Forza Motorsport 7
PC, Xbox One
Developer Turn 10 Studios Publisher Microsoft Studios Format PC, Xbox One (both tested) Release Out now
Driving is theatre in Forza Motorsport 7, an orchestrated spectacle designed to be savoured from the best seat in the house: the driver’s. Few racing games achieve the sweeping breadth and fine tuned presentation of Turn 10’s latest. The globe-trot of historic circuits; the litany of incredible cars; and the conditions, too, from scorching sun, to monsoon rains, to floodlit nights. The combined package is a pristine, pacey and accessible racing game that perhaps delivers a more exhilarating drive than its more steadfast contemporaries, but isn’t without its problems.
The number tells you everything – this is a familiar, gently iterative entry in a series that has learned from most of its prior mistakes, as well as taken lessons in personality from its livelier offshoot, Forza Horizon. Forza Motorsport has always offered scale, but FM7 takes that to new levels – Gran Turismo Sport’s 150-odd vehicles now looks paltry by comparison to the 700-strong garage. The same goes for its track roster, which still delights with iconic real-life circuits and a peppering of fictional ones amidst some of the world’s most picturesque backdrops: the dramatic peaks of the Bernese Alps, the gothic sprawl of Prague, the higglepiggle high rises of a vibrant Rio de Janeiro.
The new star track jets you off to Dubai and the Circuit Of The Emirates, which meanders its way through the rolling dunes and up into the tight, winding crawl of a rocky pass. It’s here, in the oil-laden deserts of the UAE, that Turn 10 first showcases its immaculate new stage production – a one-lapper in the raucous new Porsche GT RS2. This is a technical masterwork on console, running at a flawless 60fps that lends silky satisfaction to every perfected apex.
That’s quickly followed by a truck race around the joyous chicanes at Mugello and a monsoon trial at Japan’s Suzuka circuit in a Nissan GT. It’s in this threeact snapshot that Forza Motorsport 7 sets out its three core tenets – speed, versatility and adaptability – and introduces you to the structure of its new Driver’s Cup. This is a career that’s more focused, while also being broader in the types of motorsport it features, and splits up its five major tiers into mini championships. You’re free to choose which events you enter, and will likely find enjoyment where you least expect it. From souped up Hyundai hatchbacks, to classic old Chevy muscle; from a top-spec hyper car prototype, to a Ford Transit with player-applied go-faster stripes.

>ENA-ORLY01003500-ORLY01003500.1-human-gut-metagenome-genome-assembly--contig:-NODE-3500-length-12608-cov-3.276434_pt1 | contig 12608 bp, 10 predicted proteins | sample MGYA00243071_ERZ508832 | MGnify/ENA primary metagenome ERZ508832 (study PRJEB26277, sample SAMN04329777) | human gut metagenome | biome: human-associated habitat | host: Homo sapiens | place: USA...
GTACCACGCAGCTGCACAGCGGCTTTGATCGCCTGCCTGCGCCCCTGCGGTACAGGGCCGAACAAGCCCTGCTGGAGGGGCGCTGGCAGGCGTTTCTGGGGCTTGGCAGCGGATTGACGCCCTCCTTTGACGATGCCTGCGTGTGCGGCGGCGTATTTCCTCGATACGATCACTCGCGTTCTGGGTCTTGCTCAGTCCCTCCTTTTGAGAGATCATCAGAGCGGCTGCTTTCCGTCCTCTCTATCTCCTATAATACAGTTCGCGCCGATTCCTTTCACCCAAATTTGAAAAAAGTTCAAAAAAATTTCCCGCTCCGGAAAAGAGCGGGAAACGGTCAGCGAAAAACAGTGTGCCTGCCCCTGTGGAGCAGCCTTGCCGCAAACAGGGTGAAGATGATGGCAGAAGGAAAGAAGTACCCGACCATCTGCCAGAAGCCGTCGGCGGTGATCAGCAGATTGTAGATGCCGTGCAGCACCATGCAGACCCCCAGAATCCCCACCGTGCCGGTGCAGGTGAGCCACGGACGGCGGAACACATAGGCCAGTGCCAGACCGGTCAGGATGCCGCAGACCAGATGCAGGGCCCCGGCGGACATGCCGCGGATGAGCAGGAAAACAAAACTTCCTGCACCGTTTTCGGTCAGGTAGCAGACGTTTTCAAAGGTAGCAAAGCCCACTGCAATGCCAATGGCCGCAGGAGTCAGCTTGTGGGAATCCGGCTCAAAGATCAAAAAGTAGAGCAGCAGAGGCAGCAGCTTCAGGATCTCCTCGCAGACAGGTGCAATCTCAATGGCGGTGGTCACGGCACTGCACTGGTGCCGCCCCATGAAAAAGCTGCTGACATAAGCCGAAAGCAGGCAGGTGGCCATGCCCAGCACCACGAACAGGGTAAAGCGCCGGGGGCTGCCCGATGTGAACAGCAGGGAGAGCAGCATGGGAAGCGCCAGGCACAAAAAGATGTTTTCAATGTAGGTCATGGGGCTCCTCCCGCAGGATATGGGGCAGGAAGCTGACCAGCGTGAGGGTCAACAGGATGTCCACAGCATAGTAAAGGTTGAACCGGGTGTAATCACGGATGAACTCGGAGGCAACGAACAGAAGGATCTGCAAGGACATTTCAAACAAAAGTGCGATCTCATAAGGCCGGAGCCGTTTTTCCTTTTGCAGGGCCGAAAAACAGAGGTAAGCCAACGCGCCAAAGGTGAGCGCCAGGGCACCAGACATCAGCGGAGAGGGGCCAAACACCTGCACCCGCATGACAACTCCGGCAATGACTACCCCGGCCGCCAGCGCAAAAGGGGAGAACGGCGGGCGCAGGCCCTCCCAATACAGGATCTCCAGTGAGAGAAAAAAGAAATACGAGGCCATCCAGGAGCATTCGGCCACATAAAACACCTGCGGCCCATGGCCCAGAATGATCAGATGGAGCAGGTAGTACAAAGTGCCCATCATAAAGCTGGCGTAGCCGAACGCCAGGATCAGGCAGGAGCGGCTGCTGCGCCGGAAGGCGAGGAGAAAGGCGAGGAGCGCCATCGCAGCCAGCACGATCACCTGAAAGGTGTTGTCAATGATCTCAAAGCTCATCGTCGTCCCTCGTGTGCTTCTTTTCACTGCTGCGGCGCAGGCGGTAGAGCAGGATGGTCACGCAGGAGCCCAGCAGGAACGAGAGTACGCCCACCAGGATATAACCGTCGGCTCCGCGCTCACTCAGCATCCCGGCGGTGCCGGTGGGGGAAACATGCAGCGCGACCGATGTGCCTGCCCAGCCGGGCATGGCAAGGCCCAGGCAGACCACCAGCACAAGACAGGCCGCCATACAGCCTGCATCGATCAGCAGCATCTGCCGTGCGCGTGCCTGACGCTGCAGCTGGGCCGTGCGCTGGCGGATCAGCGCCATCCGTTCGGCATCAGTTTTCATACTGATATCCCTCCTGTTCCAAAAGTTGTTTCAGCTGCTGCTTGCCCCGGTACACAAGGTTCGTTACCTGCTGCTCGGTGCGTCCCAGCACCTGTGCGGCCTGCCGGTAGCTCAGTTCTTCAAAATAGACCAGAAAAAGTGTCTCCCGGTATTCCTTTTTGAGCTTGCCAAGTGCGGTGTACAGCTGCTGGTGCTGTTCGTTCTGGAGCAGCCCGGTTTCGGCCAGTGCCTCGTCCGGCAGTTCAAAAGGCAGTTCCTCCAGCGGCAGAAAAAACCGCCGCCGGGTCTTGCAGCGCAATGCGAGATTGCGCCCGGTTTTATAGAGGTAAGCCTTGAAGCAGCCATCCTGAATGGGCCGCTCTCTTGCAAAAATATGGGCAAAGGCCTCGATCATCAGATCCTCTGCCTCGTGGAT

Instead of punishing you until you’ve practised like other, more purist sims, this is faster and more energetic than real life, but it does so in a way that never feels unrealistic. Every car feels like you imagine it would on a real track, albeit exaggerated – the turning circle of a classic muscle car is very different than the nimble controls of Formula E, for example. Assists, meanwhile, can now be changed mid-race. It’s a game that prioritises on-circuit enjoyment over under-thehood accuracy but without forgetting the latter, and that is a wonderful thing when balanced this expertly.
The huge career – which offers everything from three-lap races, to longer Endurances, to ten-pin bowling with cars around the Top Gear test track – excels in rolling out something for you to enjoy at any given point. But it’s marred by the addition of ‘prize crates’ (you can probably guess what they are) and the proliferation of mods. The latter were introduced in Forza Motorsport 6, but they’re far more ubiquitous here. This all combines into a progression system that’s needlessly complex. You earn points by completing races, which gets you closer to unlocking the next tier of the Driver’s Cup. Completing these races also moves you closer to your own driver’s ranking, which in turn gives you another tangible reward – your choice of a stack of cash credits, perhaps, or a discount on a car – which nets you more progress in another meter: your collector’s ranking. Or it can be a cosmetic item such as overalls for your helmeted avatar. It’s a bizarre setup for a number of reasons, not to mention the cynical implications of its paid-for elements. The cosmetic items are mostly, if not wholly useless, while the prize crates and mod cards just don’t slot into the mix elegantly enough. Mods themselves vary in style and effect, but they’re all designed to meet the same goal: getting you more stuff much quicker while nerfing the cash rewards you get if you play without activating them. We often forget they exist at all, for the most part, and that’s despite the amount of time we spend in the menus. Thank some pretty arduous load times for that.
That leads us to the PC port, which in its current condition can’t be ignored. While Forza 7 is visually stunning across the board on whichever platform you happen to be playing, it’s technically inconsistent on Windows. It suffers from stutters both on track and off, making the already slow and clunky menus even more unpleasant to navigate through, and some races unplayable. There are crashes to desktop, and when the thing does finally run, load times can be intolerable. We can’t blame Turn 10 for a system-level problem that persists across many of Microsoft’s UWP games, but a PC version should be the technical standard bearer, not languishing at the back of the pack.
That’s a huge shame because, providing you can overlook the progression system quirks, Forza Motorsport 7 is a fabulous racer. It’s gargantuan and not even fully feature complete, with Turn 10 yet to switch on its Leagues and Forzathon modes. There’s an incredible amount to do within the confines of a traditional racing game. Flawed, then, but pushing for the top of the podium all the same.
The combined package is a pristine, pacey and accessible flagship racing game that delivers an exhilirating drive